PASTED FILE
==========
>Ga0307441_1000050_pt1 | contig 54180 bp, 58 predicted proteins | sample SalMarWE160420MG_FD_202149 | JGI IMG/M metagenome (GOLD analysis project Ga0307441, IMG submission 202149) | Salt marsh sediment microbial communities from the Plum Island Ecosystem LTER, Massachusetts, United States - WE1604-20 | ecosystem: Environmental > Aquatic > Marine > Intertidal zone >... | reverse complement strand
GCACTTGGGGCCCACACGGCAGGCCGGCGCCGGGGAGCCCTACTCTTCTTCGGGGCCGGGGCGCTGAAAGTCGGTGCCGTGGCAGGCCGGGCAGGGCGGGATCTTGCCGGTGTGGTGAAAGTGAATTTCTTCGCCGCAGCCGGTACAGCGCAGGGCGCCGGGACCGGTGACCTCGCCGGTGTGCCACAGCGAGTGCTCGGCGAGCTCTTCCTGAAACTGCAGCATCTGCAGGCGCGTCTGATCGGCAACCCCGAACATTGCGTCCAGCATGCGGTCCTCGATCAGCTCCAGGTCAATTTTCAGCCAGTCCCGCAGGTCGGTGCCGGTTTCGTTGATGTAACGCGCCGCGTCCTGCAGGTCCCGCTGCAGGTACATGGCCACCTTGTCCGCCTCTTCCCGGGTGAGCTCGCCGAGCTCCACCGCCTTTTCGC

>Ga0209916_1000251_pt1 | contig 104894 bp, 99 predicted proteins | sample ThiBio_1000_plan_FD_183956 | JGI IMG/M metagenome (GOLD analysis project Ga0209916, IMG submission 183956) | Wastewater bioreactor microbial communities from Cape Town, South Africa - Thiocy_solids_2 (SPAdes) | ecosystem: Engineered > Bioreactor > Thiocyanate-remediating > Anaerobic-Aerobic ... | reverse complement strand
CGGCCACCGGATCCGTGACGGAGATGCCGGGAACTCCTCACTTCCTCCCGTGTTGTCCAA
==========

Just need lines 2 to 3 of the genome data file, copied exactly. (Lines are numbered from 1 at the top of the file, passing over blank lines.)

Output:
GCACTTGGGGCCCACACGGCAGGCCGGCGCCGGGGAGCCCTACTCTTCTTCGGGGCCGGGGCGCTGAAAGTCGGTGCCGTGGCAGGCCGGGCAGGGCGGGATCTTGCCGGTGTGGTGAAAGTGAATTTCTTCGCCGCAGCCGGTACAGCGCAGGGCGCCGGGACCGGTGACCTCGCCGGTGTGCCACAGCGAGTGCTCGGCGAGCTCTTCCTGAAACTGCAGCATCTGCAGGCGCGTCTGATCGGCAACCCCGAACATTGCGTCCAGCATGCGGTCCTCGATCAGCTCCAGGTCAATTTTCAGCCAGTCCCGCAGGTCGGTGCCGGTTTCGTTGATGTAACGCGCCGCGTCCTGCAGGTCCCGCTGCAGGTACATGGCCACCTTGTCCGCCTCTTCCCGGGTGAGCTCGCCGAGCTCCACCGCCTTTTCGC

>Ga0209916_1000251_pt1 | contig 104894 bp, 99 predicted proteins | sample ThiBio_1000_plan_FD_183956 | JGI IMG/M metagenome (GOLD analysis project Ga0209916, IMG submission 183956) | Wastewater bioreactor microbial communities from Cape Town, South Africa - Thiocy_solids_2 (SPAdes) | ecosystem: Engineered > Bioreactor > Thiocyanate-remediating > Anaerobic-Aerobic ... | reverse complement strand